The policies in our educational institutions have been confined to paper for too long
After months of negotiations and protests, the Buet administration has banned student politics on campus and finally taken a strong stance against ragging.
Kudos to the institution for the making this move.
The stance against ragging taken by the administration is unequivocal and strong. The offenders, who are found guilty of ragging that leads to death or serious harm will be expelled, and those who engage in verbal or physical abuse, extortion, shaming, temporary psychological harm, humiliation, threats, or other types of ragging will be punished.
Indirect or direct political involvement has also been banned. If a student directly or indirectly engages in politics, he or she will be warned, fined, suspended for any length of time, or expelled permanently from the university.
While all these seem like great policies, the policies in our educational institutions have been confined to paper for too long. The Buet authorities banned politics after the killing of Sabekun Nahar Sony on June 8, 2002, as well, but it resurged and had taken another life.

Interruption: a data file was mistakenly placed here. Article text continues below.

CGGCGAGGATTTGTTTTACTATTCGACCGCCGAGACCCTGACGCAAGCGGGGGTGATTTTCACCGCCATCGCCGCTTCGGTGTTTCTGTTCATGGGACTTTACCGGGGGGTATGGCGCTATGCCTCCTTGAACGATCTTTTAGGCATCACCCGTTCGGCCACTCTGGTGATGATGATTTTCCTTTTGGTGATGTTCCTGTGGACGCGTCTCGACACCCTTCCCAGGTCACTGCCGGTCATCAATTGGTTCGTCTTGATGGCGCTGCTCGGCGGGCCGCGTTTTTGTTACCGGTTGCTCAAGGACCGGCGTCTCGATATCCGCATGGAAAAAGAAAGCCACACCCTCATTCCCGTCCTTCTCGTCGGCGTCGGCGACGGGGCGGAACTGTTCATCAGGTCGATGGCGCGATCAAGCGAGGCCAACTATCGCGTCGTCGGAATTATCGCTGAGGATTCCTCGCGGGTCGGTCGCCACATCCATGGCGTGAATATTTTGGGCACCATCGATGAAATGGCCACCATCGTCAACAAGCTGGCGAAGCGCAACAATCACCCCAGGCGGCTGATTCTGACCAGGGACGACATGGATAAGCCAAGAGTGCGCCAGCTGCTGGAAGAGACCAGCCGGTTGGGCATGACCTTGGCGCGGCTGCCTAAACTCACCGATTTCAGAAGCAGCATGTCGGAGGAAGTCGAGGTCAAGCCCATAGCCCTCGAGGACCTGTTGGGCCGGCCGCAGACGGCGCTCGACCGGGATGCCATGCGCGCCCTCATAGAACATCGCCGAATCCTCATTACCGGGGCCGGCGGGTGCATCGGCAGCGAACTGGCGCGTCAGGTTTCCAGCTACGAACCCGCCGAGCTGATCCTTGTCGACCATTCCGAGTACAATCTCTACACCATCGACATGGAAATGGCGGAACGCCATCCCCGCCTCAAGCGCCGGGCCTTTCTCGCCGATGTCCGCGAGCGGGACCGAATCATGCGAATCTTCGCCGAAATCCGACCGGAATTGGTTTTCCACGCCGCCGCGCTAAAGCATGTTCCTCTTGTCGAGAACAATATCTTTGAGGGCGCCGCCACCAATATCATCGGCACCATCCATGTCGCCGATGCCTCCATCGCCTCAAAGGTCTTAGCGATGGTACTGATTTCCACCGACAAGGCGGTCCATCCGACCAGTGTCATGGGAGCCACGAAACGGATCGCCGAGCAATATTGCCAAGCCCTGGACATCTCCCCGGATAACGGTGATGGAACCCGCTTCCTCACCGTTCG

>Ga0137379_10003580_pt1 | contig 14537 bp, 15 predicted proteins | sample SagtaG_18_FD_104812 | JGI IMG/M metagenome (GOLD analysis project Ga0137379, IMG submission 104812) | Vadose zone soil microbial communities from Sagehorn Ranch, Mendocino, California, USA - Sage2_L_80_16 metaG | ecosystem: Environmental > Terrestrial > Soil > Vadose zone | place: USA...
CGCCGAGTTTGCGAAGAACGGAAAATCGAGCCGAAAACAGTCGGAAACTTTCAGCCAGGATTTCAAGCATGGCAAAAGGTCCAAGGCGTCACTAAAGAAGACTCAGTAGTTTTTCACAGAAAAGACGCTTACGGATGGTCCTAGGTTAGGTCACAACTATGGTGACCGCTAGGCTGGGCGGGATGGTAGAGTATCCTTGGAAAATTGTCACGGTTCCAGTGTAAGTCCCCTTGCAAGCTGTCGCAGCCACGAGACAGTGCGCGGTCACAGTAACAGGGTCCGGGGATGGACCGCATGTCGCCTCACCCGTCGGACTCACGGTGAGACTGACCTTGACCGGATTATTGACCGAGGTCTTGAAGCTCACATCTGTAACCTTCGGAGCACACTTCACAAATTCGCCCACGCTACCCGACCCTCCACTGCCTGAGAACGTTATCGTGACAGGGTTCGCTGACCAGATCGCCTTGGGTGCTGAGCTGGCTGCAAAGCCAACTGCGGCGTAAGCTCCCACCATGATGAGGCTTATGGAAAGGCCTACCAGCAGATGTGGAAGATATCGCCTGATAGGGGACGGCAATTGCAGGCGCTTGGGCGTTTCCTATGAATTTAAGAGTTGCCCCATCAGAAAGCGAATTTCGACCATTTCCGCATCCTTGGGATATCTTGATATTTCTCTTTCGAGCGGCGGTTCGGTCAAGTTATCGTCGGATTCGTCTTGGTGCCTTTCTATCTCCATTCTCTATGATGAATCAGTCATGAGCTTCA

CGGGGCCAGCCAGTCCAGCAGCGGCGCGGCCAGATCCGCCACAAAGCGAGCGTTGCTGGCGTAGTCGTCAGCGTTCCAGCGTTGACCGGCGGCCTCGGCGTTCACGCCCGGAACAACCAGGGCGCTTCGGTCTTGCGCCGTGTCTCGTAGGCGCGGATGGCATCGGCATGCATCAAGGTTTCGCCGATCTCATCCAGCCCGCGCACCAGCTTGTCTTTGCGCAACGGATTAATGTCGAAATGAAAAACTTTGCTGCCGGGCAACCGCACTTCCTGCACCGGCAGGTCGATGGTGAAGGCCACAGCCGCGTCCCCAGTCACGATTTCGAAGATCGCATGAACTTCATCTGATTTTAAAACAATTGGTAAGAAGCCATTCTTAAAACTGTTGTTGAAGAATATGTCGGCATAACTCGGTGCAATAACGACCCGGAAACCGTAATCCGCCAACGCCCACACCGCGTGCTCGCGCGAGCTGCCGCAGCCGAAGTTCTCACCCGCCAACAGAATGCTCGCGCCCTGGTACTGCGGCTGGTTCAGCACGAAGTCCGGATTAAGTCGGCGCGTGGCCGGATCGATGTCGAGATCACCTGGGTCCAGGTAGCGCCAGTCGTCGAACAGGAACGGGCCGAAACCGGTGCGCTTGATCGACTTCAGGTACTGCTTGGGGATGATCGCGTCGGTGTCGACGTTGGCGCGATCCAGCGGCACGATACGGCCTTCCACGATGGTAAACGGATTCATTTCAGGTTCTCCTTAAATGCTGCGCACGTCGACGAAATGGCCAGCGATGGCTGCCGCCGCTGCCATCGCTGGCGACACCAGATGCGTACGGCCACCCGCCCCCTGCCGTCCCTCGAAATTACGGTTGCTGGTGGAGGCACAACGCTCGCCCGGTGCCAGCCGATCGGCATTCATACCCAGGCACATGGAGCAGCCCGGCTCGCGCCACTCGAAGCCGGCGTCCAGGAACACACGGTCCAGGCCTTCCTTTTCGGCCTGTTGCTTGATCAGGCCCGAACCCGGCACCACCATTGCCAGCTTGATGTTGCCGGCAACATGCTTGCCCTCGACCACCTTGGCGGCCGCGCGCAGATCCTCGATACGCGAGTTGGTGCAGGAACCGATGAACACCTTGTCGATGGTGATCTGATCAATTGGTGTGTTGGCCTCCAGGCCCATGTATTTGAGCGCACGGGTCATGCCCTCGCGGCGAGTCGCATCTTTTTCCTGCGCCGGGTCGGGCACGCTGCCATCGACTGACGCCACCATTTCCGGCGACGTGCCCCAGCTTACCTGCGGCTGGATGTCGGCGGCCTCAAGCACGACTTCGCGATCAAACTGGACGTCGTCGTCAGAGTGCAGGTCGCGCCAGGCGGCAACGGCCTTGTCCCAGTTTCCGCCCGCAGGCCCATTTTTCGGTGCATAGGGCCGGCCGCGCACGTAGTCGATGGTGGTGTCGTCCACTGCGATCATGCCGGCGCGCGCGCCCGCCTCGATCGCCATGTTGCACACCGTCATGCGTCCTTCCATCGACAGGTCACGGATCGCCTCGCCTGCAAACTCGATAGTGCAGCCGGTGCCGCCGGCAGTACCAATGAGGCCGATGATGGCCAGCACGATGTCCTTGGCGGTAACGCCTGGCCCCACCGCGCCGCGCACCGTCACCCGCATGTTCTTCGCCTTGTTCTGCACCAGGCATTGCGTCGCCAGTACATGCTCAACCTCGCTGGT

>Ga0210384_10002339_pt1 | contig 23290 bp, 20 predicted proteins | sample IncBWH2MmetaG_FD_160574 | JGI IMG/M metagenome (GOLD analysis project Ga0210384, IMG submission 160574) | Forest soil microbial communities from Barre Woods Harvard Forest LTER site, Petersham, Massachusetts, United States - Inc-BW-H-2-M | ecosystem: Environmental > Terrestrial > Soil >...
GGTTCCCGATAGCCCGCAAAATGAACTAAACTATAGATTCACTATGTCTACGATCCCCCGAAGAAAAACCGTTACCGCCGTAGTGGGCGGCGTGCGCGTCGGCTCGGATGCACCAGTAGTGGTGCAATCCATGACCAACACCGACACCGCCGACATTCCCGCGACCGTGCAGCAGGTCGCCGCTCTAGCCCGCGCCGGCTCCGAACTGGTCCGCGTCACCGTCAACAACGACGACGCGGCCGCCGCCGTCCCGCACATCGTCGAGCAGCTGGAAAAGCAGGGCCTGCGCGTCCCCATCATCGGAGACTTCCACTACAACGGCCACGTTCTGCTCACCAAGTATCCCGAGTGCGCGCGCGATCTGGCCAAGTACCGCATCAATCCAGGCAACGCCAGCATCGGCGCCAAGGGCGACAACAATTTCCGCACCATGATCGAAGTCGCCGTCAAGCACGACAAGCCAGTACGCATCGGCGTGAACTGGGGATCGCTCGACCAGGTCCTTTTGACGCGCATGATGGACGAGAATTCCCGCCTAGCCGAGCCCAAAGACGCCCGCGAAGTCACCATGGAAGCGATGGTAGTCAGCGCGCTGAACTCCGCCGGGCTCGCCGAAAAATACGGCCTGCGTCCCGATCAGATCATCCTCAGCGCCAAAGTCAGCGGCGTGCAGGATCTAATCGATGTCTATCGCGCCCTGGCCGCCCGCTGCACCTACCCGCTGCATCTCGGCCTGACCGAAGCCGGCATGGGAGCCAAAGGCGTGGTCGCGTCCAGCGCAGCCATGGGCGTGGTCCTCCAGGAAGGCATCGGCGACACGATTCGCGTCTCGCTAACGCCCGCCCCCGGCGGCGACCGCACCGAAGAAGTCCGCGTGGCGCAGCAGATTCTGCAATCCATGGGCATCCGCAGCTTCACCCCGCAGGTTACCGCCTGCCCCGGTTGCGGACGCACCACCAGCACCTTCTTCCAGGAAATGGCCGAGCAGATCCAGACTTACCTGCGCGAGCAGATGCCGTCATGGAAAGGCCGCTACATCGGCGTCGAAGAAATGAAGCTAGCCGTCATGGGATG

This keeps happening, because the administration has not been vigilant enough for preventing these incidents of violence from taking place. Institutional autonomy has been exercised, and the excesses of specific political groups have always been ignored or overlooked, even when they clearly violated existing university codes.
This goes to show that a solution beyond the codes is necessary -- the administration needs to be responsible for the welfare of the students, and the students must be vigilant to keep it so.
For that, an election of the student union may be necessary, so that elected representatives of the general students can make sure that the administration is not swayed by political hoodlums.